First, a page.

For the Spring/Summer 2014 issue of VMAN, had actress/writer/musician Brie Larson—who I knew, like me, was a longtime Connan Mockasin fan—interview and write about him.

Photography: Colin Dodgson
Text: Brie Larson

His hair is growing longer, in blond strands. He wears sweaters in pink, cream, and gold. Or vests that look like Christmas. You could find him lounging in Tokyo hotels with Japanese girls, or sleeping on benches in London, or recording in a tent in his home- land of New Zealand.

It’s hard to say who he is, really. Particularly because he’s reluctant to self-catego- rize: he wouldn’t say he is a songwriter—he doesn’t sit down and write with a guitar in a conventional sense. He moves around, hears music in his head, and (when he gets around to it) puts it into an album. He may finish a painting. He may build a robot. “I love being stuck in a project, and that’s all you are seeing,” he says over Skype. “I like the idea of having somewhere else to go.” He may also open for your favorite bands, like Radiohead, Beck, and Charlotte Gainsbourg. He does occasionally perform, but he could feel more inclined to make a film. Or interview the interviewer. His mind is uncon- fined, wide-eyed to the journey ahead, whatever that is. So the only way to go into his world is by pressing play.

Both of his albums, 2010’s Please Turn Me Into the Snat and September’s Caramel, start with introductions: echoes and deep far-off tones that gently pull you in, guided by Connan’s voice, sounding like a sexually mischievous nipper recorded on vinyl now warped by the weather. The cover of Snat, which was rereleased in 2011, as Forever Dolphin Love, features a self-portrait in primary colors. On the album, Connan sings about love, he sings about black beans, and takes words we may find ugly—like “cho- ade”—and transforms them into childlike rhymes that sound like real magic. Caramel was created by his love of the titular word: how it sounds, how it made him feel. “It was early last year when I thought, Oh, I feel like making a record called Caramel, and I want it to sound like an album that would be called Caramel. That was it. Nothing more to it.” Mockasin rented a hotel room in Tokyo, where he recorded with a revolving cast of characters, coming and going and coming. Who those people were and what hap- pened in that room was nothing he could explain. Instead, what we get is an auricular artifact. The perfect mixture of butter and sugar, melted to form an album that sounds exactly how caramel tastes.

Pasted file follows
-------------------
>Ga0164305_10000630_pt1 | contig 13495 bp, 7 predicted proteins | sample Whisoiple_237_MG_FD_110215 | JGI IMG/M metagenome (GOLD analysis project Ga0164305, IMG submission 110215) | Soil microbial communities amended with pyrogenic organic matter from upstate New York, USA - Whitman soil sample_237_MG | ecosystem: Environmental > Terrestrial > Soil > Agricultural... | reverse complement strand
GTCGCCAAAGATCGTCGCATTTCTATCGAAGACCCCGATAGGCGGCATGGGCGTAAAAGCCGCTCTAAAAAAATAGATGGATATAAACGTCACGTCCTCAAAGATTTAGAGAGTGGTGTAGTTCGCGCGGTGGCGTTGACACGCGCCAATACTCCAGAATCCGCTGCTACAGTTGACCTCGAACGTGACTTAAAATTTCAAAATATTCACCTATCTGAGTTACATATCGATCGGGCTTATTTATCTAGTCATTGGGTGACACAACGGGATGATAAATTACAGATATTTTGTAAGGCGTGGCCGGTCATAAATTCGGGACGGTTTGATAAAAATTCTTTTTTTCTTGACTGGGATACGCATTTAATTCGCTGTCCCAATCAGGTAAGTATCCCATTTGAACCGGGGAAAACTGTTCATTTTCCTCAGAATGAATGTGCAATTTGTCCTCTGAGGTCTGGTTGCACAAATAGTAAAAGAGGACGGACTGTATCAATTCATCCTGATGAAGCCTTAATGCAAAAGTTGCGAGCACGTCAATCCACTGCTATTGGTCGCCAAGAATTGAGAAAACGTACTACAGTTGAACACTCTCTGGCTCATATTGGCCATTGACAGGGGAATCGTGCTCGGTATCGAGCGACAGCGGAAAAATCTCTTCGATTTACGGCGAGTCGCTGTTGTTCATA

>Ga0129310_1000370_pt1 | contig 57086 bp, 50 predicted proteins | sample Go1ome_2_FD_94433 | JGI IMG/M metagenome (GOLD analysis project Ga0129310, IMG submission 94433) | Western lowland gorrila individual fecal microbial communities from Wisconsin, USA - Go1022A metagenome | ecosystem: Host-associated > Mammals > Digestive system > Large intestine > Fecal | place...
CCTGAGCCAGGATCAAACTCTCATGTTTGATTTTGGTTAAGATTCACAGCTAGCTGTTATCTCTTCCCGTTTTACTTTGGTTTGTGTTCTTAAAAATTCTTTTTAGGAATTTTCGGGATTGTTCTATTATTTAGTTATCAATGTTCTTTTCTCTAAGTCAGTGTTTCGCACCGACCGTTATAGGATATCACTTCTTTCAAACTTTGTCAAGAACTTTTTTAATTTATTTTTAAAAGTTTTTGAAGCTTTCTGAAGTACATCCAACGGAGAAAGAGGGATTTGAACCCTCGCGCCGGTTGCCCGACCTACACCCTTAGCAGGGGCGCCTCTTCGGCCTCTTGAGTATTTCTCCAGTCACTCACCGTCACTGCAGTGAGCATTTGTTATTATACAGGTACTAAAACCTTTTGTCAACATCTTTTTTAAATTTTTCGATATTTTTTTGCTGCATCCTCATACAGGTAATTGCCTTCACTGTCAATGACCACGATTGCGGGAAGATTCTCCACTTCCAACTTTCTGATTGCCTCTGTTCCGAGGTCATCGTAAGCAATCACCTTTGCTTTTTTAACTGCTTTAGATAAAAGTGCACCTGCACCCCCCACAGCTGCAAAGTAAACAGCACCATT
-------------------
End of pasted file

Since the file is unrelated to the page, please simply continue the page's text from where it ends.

The album moves sweetly, slowly, smoothly, once again revisiting the themes of love and longing. “I’m the Man, That Will Find You” will be the first song to get stuck in your teeth, begging you to give the whole album another listen. “It’s Your Body” is a five-part exploration that expresses the roller coaster of the physical—a moving warble, filled with tangents that seem to take you far from the center only to bring you back again. The tempos change, the feelings change from serene self-reflection to angst and then back to an inner calm, seducing dance moves that might vary from slow fluidity to jittery jumping—it’s your body. Mockasin’s music gives the listener a chance to get closer, but closer to what? That isn’t for him to tell you.